The Efficacy of Government Regulation
One of the things that always gets me is the often naive reaction to problems with the market. Typically when there is a problem the first thing we hear is some sort of “the government should do something” or “there should be a law”. But the problem I have is why should we expect the government to come up with a solution? Glenn Reynolds has an interesting example (link to the original article–subscription required).
As the market plumbs six-year lows, China’s 60 million retail investors are an embittered lot — sounding a jarring note amid the capitalist changes transforming China’s economy. The government once touted the nation’s two stock exchanges, started in 1990 and 1991, as founts of opportunity. But they have turned out to be full of rotten companies that relied on political connections to get listed. Regulators have had little success fighting rampant insider trading and poor disclosure.
For the ruling Communist Party, the rage of investors who have lost their nest eggs could be toxic. The party has long struggled to keep a lid on social unrest, especially among unemployed workers and overtaxed farmers. Now a big chunk of the middle class is angry, too.
The problem here is listing companies on the stock exchange that are legitimate and not companies that are basically scams designed to bilk investors out of their money. Further, you aren’t going to get many situations where the government is more involved in the economy than in the People’s Republic of China. So what do we see? Wide spread corruption that could very well lead to considerable unrest in Asia. And I’ll go even further, this problem is most likely worse than we’d see in a country like the U.S.
The reason it is worse is that there is no freedom of the press and the government seeing this as a problem could very well decide to gin up some bravo sierra story about how it is all due to infiltrators from Japan, Taiwan or some other Asian country and that something has to be done. What might be done? Invasion? Start a war to distract people from the real problem.
The problem is two fold. First, if there is a problem in markets it is most likely due to some sort of information problem. Private information can prevent markets from forming or being complete (i.e., efficient). Hidden actions can also prevent markets form working properly or end up being less efficient. The problem of externalities can in some sense be regarded as an information problem. For example, suppose a plant produces pollution in its production process. Ideally, the costs that the pollution imposes on those near the plant (or who suffer from the pollution) should be incorporated into the firm’s cost structure so that it can then be incorporated into the price. The problem is how do you measure the impact of the pollution on the individuals bearing the costs? They are not directly observable, and the person bearing the cost has an incentive to overstate the actual cost. Similarly with external benefits; iIn this case the recipient of the benefit will have an incentive to understate the benefit. So why should the government be better at discerning this private information than the rest of us? Does becoming a bureaucrat for some agency also imbue said bureaucrat with super powers to discern this information? Of course not. The government is in the same position as the rest of us and they have to make what is essentially a guess.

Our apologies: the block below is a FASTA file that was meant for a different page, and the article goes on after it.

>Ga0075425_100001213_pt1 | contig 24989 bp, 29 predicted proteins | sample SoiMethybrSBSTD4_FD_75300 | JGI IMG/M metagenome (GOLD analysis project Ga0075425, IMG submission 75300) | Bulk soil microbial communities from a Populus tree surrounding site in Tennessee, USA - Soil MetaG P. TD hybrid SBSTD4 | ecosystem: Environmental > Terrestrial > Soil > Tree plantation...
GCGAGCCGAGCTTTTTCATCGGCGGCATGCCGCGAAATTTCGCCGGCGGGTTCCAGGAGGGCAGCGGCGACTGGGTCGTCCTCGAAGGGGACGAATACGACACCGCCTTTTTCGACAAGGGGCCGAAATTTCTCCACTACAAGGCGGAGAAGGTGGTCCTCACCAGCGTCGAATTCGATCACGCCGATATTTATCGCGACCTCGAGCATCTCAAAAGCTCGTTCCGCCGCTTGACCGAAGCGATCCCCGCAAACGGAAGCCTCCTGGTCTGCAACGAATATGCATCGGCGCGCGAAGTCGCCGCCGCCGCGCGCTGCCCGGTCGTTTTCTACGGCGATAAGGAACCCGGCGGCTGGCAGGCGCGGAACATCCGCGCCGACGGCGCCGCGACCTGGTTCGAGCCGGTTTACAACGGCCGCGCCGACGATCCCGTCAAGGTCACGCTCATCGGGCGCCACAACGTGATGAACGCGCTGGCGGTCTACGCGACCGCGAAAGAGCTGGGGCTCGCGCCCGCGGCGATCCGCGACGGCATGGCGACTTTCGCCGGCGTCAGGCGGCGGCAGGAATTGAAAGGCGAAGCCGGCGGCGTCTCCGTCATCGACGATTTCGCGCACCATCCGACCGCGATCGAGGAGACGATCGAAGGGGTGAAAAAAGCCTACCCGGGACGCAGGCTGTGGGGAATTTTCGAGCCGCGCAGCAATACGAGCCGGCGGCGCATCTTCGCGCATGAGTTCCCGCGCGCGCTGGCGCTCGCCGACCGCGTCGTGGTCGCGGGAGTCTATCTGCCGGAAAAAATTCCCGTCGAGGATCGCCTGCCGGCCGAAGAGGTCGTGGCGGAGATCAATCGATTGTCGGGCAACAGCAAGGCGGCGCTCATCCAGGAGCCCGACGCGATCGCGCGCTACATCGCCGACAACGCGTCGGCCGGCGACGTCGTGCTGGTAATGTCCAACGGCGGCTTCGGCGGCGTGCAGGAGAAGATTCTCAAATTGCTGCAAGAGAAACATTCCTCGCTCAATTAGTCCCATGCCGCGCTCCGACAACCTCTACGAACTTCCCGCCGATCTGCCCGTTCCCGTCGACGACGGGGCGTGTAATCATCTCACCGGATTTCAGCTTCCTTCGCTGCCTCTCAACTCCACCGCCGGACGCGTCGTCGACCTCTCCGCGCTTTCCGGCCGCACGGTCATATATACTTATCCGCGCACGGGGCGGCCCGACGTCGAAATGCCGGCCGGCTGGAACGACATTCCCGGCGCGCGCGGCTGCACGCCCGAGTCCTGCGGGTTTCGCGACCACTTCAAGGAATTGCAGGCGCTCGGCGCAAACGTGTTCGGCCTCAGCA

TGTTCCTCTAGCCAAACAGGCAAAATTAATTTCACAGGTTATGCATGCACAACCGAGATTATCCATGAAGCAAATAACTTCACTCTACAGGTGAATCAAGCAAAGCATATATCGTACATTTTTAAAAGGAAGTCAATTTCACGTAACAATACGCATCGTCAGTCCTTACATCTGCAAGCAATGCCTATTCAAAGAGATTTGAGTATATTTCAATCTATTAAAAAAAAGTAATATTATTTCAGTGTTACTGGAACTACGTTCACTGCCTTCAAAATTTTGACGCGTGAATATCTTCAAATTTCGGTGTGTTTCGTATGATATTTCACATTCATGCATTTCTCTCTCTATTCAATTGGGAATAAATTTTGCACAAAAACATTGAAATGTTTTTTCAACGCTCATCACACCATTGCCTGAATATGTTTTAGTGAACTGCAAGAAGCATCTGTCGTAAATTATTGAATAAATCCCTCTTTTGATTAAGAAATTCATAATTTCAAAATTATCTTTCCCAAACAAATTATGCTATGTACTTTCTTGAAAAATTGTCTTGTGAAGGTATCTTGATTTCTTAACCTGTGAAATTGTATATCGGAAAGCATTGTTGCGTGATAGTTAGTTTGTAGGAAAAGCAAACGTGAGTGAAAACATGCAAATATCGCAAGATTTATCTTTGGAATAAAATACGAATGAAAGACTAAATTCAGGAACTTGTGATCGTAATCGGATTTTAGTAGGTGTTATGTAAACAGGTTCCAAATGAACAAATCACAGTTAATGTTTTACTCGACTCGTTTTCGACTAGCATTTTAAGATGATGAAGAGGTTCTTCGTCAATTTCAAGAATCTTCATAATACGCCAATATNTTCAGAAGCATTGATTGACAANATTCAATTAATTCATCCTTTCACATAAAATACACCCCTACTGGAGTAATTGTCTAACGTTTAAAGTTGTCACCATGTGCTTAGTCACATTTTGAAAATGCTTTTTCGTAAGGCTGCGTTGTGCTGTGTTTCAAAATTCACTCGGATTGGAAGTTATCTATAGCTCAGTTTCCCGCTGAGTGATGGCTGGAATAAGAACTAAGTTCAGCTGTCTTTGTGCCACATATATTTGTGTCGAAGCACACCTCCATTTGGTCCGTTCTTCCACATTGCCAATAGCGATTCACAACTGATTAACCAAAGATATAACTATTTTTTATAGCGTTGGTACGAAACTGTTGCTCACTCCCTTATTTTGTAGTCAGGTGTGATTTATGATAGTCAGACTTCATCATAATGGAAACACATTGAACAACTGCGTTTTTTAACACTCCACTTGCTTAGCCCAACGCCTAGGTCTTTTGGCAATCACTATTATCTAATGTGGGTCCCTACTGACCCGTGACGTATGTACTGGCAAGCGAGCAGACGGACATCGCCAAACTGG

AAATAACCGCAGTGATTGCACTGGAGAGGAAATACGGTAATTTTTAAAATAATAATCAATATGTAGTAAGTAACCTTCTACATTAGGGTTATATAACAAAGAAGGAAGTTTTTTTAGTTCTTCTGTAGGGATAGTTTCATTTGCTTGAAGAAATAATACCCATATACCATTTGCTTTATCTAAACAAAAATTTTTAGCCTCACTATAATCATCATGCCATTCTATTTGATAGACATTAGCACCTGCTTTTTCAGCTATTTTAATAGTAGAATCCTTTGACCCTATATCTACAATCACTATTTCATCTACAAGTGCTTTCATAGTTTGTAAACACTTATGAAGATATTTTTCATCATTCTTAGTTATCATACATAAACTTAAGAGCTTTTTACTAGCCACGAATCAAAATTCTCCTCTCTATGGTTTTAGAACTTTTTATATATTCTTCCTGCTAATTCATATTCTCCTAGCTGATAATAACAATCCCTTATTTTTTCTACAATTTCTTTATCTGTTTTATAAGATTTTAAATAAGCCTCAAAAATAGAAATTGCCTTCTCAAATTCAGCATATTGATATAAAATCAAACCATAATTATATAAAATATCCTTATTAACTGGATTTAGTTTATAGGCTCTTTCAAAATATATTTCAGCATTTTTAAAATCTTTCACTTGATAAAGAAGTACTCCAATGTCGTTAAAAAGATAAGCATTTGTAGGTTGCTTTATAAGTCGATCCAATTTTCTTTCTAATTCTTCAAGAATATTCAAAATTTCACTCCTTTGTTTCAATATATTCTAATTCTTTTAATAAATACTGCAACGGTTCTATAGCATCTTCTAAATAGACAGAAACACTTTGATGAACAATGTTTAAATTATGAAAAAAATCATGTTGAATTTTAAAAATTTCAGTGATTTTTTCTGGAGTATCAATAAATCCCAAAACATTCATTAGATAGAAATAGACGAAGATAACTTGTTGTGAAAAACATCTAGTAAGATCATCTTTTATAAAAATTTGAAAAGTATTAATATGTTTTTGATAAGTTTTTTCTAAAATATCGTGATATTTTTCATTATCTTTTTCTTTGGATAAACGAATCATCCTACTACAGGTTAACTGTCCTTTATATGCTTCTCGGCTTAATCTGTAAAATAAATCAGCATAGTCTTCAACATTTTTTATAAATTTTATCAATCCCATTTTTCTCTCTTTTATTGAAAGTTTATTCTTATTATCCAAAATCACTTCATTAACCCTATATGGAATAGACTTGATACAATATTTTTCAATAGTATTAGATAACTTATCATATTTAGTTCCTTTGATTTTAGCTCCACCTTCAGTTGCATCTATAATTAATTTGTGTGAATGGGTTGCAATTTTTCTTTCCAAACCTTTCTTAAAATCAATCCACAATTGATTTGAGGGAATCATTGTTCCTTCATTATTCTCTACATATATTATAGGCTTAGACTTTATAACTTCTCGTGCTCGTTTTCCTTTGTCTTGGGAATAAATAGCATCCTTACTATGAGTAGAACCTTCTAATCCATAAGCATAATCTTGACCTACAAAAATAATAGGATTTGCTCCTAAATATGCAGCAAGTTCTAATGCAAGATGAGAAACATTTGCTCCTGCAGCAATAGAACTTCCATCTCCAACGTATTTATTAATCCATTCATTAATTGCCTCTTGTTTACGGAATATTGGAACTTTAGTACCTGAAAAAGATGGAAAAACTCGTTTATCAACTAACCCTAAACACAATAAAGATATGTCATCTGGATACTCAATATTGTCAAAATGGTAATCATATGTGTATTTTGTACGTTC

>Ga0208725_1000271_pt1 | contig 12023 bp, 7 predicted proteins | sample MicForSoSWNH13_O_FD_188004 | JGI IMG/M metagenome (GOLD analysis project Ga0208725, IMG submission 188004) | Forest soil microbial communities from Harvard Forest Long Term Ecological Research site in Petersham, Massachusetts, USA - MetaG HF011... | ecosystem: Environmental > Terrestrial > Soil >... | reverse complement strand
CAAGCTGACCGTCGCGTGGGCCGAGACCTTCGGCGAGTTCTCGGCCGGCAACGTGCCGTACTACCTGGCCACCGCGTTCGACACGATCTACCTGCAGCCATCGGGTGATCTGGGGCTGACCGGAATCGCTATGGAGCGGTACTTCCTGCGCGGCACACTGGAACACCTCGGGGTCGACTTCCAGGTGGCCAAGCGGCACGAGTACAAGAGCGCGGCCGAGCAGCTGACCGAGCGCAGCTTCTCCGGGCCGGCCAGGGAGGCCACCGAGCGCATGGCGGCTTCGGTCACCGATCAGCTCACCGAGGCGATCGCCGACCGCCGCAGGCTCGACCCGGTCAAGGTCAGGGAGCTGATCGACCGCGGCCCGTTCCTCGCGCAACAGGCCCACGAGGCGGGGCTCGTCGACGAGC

The other problem is that like the rest of us, the bureaucrats are just like the rest of us with agendas, needs and wants. Thus, even without the information problems above there is a question of what exactly is the bureaucrat trying to do? Ideally the bureaucrat would be trying to arrive at the efficient outcome (in economics going from an inefficient outcome to an efficient outcome means that at least one person is made better off and nobody else is made worse off). But is this really what the bureaucrat trying to do? Further, the bureaucrats can only do what the law directs them to do and laws are set by politicians. Politicians are also like the rest of us with agendas, needs and wants. The notion of a benevolent social dictator is a nice and simple way of getting arround problems of how to craft public policy in a theoretical setting, but in practical terms such a being simply does not exist.
Both of these problems create opportunities for rent seeking. Rents are unearned economic benefits. For example, licensing can be a form of rent seeking. If the licensing has one test and is good basically forever, then it will limit the supply and give those with licenses market power (i.e., the ability to set the price higher than with the absence of licensing) and does little to address the information concern (in this case that the license holder meets a certain standard). The higher incomes due to the market power license holders receive is a rent. Now, if the licensing process requires testing for each renewal and keeping up with current methods then the licensing might actually address the information issue. While the price might still be higher than in the absence of licensing, the higher price comes with the added benefit of improved quality of work.
So in answer to the original question: no we shouldn’t expect the government to provide a solution. In fact, I think a good argument can be made that the government does too much. In some cases, the government does very little to nothing to improve the situation or even makes the situation worse. This doesn’t mean there isn’t a role for the government, but that what we currently have isn’t all that good.